Clallam commissioners focus on code violations, resources

PORT ANGELES — Clallam County commissioners have committed to improving the way the county deals with code violations.

Commissioners Mark Ozias and Bill Peach agreed Monday — with Commissioner Randy Johnson excused — to work with staff to help alleviate a backlog of complaints about dilapidated properties, piles of trash, junk vehicles and other violations.

Barb McFall, the county’s lone code enforcement officer, told commissioners that she is facing a backlog of about 200 cases and that customer service has suffered.

“Honestly, I am burnt out,” said McFall, a former Port Angeles police sergeant. “And I think that would be true for whoever you put in here.”

Community Development Director Mary Ellen Winborn asked commissioners to hire a full-time administrative assistant to work on code enforcement or a second code enforcement officer.

“Barb has done an excellent job,” Winborn said, “of doing a whole lot with very, very little.”

Before making a hiring decision during budget talks this fall, commissioners will look for other solutions that might include dispersing code enforcement duties among other departments and revising the code to encourage compliance.

Commissioners put $30,000 in the 2017 budget to help with code enforcement cleanups.

“I don’t think if we handed you 10 code enforcement officers that we would have a tenfold increase in productivity,” Peach told Winborn.

“I say that because I believe that you’ve got some obstacles that need to be addressed. A couple of them that I see are how do we need to organize our code so that there is the potential for cost recovery, and so that the individual receiving your [violation] letter doesn’t just throw it in the trash.”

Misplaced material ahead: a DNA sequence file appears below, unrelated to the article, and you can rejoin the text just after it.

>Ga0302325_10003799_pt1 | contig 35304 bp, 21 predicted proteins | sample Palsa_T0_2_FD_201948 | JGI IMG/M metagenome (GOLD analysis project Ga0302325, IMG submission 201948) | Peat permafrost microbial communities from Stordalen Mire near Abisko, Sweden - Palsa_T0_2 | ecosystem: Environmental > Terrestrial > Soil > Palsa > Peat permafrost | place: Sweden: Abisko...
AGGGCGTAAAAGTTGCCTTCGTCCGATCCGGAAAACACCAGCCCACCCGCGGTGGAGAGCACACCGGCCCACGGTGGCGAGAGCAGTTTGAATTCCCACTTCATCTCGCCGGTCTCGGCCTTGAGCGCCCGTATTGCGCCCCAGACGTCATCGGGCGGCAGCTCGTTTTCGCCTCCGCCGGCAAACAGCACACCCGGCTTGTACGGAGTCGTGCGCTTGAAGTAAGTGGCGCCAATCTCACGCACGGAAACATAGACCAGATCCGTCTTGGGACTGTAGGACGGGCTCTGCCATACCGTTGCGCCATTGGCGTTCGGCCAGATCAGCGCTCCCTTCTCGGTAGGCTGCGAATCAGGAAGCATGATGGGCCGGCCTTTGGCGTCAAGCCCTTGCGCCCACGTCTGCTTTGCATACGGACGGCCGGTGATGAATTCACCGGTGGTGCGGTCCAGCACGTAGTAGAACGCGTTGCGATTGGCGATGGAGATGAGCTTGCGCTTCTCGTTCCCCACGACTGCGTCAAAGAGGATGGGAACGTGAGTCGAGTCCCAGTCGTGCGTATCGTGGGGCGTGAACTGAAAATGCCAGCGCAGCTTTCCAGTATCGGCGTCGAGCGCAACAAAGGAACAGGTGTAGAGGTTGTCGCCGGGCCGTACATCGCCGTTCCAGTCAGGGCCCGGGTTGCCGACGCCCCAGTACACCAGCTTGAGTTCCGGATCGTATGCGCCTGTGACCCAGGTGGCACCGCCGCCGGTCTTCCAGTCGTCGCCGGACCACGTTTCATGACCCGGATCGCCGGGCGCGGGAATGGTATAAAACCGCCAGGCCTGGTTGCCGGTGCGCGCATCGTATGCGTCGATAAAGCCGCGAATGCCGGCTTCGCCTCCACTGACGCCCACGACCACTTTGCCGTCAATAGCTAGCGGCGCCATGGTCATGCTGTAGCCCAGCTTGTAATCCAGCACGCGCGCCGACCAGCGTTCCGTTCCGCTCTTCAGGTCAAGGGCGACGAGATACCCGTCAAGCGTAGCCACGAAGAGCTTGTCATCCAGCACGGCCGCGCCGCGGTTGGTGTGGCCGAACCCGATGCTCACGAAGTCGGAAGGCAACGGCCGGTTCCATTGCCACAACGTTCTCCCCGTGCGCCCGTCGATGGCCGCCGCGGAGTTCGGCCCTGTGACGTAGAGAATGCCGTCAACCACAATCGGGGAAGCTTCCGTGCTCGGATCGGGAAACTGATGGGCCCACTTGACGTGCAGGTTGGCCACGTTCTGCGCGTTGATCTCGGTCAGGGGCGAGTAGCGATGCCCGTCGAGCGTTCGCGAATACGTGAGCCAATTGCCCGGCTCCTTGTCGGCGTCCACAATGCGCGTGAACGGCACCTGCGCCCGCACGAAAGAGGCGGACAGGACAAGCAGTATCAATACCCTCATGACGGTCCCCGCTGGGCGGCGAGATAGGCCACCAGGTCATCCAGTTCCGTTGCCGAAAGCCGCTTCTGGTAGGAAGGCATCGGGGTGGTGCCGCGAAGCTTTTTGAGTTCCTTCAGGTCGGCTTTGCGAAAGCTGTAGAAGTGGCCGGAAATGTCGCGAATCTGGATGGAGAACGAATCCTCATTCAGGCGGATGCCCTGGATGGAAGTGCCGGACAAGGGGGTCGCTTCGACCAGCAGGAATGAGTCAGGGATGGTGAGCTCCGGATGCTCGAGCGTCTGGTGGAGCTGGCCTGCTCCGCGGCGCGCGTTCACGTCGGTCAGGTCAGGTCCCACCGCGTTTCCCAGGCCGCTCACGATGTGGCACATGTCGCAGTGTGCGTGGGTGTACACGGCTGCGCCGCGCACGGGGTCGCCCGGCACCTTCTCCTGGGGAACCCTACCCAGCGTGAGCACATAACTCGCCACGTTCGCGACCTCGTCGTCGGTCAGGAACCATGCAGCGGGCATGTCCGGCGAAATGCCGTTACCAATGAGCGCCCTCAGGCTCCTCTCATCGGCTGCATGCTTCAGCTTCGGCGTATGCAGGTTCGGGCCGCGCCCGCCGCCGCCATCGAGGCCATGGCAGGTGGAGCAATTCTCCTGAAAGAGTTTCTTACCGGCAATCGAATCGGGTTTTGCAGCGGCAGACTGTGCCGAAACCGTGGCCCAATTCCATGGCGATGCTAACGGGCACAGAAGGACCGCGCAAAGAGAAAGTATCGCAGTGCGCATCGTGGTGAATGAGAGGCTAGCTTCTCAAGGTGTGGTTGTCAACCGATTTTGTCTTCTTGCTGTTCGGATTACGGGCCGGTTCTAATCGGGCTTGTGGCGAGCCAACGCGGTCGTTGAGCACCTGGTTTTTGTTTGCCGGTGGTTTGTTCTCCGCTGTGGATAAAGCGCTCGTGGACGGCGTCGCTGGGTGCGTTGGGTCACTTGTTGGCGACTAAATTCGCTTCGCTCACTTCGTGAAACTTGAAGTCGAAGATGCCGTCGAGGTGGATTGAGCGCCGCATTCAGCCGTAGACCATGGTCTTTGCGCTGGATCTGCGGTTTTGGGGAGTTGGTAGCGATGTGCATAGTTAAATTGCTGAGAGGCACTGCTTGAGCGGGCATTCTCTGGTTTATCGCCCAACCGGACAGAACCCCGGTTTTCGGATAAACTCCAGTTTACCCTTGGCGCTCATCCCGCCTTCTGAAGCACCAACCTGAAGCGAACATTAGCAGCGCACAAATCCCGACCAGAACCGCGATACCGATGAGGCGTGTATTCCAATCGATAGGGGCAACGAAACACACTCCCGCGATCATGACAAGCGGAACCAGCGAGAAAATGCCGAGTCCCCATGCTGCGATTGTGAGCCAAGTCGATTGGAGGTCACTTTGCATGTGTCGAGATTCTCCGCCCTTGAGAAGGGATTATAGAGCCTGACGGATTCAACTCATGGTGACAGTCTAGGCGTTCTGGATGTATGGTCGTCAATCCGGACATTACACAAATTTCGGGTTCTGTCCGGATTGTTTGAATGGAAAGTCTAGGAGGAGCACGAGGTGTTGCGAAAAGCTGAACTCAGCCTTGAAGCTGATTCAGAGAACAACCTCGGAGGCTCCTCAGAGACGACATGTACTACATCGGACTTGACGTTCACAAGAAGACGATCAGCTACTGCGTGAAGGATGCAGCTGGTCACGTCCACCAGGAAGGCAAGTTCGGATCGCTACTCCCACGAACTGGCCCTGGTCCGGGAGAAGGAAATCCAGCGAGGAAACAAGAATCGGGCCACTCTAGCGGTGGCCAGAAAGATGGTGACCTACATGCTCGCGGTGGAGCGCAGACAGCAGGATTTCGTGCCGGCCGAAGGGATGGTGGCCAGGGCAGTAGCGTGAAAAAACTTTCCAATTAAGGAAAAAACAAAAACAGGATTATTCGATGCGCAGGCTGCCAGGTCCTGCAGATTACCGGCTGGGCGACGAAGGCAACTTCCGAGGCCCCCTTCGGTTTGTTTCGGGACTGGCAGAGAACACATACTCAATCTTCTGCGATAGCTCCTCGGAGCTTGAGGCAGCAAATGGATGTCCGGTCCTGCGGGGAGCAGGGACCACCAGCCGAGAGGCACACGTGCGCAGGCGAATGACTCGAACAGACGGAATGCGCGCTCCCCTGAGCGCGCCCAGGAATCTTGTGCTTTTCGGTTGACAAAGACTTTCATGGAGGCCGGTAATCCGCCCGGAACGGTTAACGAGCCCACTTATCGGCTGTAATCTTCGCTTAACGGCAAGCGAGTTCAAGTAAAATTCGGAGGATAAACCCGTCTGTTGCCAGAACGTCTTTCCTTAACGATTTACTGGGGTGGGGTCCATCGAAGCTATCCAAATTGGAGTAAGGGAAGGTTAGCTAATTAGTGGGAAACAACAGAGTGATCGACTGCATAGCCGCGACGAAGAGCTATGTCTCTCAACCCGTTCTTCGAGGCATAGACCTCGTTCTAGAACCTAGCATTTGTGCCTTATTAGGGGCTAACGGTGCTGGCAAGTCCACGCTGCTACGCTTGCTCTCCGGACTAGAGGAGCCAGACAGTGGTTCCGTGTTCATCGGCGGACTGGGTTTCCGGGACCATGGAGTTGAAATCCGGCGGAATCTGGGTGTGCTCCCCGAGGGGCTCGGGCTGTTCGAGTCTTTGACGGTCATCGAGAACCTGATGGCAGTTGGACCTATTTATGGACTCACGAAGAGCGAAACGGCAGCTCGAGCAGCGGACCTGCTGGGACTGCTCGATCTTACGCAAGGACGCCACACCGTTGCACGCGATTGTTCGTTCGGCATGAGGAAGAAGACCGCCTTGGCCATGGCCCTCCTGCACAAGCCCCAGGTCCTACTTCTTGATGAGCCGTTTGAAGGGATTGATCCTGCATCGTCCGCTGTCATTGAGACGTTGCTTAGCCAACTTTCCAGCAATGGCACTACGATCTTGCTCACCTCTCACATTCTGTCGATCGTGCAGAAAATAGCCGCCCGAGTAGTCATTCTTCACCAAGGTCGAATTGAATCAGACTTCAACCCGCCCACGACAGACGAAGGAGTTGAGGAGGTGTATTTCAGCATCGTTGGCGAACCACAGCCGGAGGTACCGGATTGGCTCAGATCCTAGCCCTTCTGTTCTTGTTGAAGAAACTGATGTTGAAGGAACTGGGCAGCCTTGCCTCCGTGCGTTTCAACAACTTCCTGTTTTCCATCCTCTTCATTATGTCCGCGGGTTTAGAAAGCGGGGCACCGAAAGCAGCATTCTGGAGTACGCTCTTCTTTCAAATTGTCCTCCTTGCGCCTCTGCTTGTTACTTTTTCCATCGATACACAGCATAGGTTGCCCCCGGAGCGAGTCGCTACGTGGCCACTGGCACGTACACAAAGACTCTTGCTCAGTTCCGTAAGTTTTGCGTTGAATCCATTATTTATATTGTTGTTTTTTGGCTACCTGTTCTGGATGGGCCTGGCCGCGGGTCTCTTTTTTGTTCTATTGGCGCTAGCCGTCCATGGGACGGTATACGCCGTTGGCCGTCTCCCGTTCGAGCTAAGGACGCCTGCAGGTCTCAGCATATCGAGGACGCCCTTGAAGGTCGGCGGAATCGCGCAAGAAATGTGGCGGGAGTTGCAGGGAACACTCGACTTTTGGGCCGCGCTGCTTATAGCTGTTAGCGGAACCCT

Sheriff Bill Benedict, whose office provided code enforcement before it was moved to Community Development in 2015, recommended that commissioners decriminalize most of the code that McFall is enforcing.

“Why I say that is that when you criminalize something, it really ties her hands and our hands from the point of view that we have to build a criminal case,” Benedict said.

“In the end, we have to reach that beyond a reasonable doubt status as opposed to a preponderance of the evidence.”

Code enforcement officers and the county health officer have “tremendous authority” to enforce codes by issuing civil citations, Benedict said.

Commissioners directed staff to find examples of code language from counties that have had success in code enforcement.

Ozias asked McFall to bring more data about her caseload to a future work session with the full board.

“I believe that we will find a way to improve your situation, and I’m sorry that it can’t be as easy as writing a check right now,” Ozias told McFall.

“But I do think there are some things we can do, and I certainly am committed to working with you and others — and quickly — over the next few months to really put the focus on this that it warrants and to come up with a plan for making some improvements.”

Clallam County is in the midst of a hiring freeze as commissioners grapple with a long-term structural budget deficit.

Last week, County Administrator Jim Jones said the projected general fund deficit for 2017 had been reduced from $2.7 million to $1.5 million thanks to spending cuts in all major categories.

A full-time administrative assistant or code enforcement officer would cost between $56,000 to $66,000 in pay, Winborn said in an executive summary.

“The tough question that I think we should also answer is if we are going to give this a higher priority than it has had, and resources — that’s what’s being requested — what do we get rid of?” Peach said.

“Is there another activity that we’re engaged in that we honestly believe has less benefit to the citizens of Clallam County?”

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Reporter Rob Ollikainen can be reached at 360-452-2345, ext. 56450, or at rollikainen@peninsuladailynews.com.

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